Evidence-Based Recommendations for Referral and Consultation to a Minimally Invasive Gynecologic Surgeon: A Systematic Review

Document Type

Conference Proceeding

Publication Date


Publication Title

J Minim Invasive Gynecol


Study Objective: Minimally invasive gynecologic surgery (MIGS) is a subspecialty focus of obstetrics and gynecology with focused expertise on complex benign gynecologic pathology. To date, no formal recommendations have been made in defining a referral system for MIGS. This systematic review investigates the evidence regarding common pathologies and procedures including leiomyomatous uteri, endometriosis, and complex hysterectomies and their outcomes, and posits a basis for MIGS referral.

Design: Systematic Review.

Setting: University-Affiliated Community Hospital.

Patients or Participants: A PubMed literature search of pertinent research published within the preceding 5 years from January 2017 - Dec 2021. 1435 titles and abstracts were identified, and of these 372 full articles screened. 26 retrospective studies were eligible and included in this systematic review. Interventions: The following PubMed MeSH terms were used for literature review: Leiomyomas - fibroids, myomectomy, complications, outcomes; Endometriosis - endometriosis, minimally invasive gynecologic surgery fellowship; and Complex Hysterectomy - complex MIS, Hysterectomy, obesity, outcomes, high volume, high volume gynecologic surgeon.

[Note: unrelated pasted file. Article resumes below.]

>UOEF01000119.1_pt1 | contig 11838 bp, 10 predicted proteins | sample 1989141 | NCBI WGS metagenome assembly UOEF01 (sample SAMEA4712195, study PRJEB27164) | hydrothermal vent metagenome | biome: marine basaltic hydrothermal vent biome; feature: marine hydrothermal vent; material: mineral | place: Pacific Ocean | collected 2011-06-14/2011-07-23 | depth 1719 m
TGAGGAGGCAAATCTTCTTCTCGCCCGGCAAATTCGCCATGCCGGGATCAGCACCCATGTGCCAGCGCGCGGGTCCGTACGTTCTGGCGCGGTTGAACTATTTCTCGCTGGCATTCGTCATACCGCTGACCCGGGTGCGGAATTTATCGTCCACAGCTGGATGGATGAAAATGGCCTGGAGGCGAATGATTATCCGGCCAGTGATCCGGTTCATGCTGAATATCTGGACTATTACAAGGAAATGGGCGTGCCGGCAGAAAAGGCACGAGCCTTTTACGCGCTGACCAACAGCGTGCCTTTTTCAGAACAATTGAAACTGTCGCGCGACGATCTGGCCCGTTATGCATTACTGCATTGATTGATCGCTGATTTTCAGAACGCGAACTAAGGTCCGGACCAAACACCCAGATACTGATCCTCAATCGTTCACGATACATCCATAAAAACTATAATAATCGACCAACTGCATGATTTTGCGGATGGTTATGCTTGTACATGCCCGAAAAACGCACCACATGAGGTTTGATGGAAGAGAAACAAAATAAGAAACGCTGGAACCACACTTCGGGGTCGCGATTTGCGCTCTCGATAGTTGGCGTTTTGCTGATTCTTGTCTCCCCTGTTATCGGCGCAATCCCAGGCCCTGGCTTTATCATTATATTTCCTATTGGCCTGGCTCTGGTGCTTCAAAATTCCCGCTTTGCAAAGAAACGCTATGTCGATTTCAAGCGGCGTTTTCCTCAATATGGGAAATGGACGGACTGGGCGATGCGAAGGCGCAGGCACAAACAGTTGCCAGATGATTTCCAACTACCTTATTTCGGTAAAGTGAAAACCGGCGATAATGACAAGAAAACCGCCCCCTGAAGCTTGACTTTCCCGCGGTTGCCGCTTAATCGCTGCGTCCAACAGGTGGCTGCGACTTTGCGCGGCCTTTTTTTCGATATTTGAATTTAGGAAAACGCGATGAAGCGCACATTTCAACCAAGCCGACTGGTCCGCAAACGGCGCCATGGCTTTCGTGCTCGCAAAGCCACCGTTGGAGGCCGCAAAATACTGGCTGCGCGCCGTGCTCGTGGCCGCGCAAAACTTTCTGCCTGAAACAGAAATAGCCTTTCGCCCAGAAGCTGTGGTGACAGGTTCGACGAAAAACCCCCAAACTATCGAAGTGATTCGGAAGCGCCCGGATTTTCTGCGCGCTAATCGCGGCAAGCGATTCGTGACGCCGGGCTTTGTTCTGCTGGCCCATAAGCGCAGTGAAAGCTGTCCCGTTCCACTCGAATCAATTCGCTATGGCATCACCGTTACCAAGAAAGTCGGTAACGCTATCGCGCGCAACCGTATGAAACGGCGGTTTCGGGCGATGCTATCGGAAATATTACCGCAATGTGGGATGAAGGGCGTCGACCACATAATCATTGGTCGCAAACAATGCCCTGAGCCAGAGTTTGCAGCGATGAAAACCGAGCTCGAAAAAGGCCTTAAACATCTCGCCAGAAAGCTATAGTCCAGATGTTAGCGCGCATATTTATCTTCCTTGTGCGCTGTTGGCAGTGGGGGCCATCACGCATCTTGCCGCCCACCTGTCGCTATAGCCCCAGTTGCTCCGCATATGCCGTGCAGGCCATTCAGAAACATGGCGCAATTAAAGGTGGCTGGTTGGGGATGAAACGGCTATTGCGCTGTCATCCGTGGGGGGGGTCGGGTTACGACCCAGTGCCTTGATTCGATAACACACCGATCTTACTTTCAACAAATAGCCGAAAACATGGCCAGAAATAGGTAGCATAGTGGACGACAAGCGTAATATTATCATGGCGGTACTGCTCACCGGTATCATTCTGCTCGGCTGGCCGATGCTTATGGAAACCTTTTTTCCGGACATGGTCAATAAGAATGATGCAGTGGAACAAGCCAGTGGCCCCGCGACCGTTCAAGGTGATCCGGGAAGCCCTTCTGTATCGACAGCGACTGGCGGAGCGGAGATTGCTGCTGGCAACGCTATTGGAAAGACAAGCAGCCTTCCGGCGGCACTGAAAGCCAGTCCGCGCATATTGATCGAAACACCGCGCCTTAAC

Measurements and Main Results: In instances where intraoperative and perioperative features may pose clinical challenges to the surgeon and ultimately the patient, the literature suggests the following scenarios may have adverse outcomes and therefore benefit from the skills of MIGS subspecialists: Fibroids - ≥5 myomas, myoma size ≥9cm, and suspected myoma weight ≥500g; Endometriosis - presence of endometrioma(s), suspected stage III/IV endometriosis, and requirement for advanced adjunct procedures; and Complex Hysterectomy - uteri ≥250g or 12 weeks estimated size, ≥3 prior laparotomies, obesity, and complex surgical history with suspected adhesive disease.

Conclusion: A referral system for MIGS subspecialists has proven benefits for both the gynecologic surgical community as well as the patients and their outcomes. This article provides evidence for collaboration with MIGS especially as it relates to leiomyomatous uteri, endometriosis, and complex hysterectomies.





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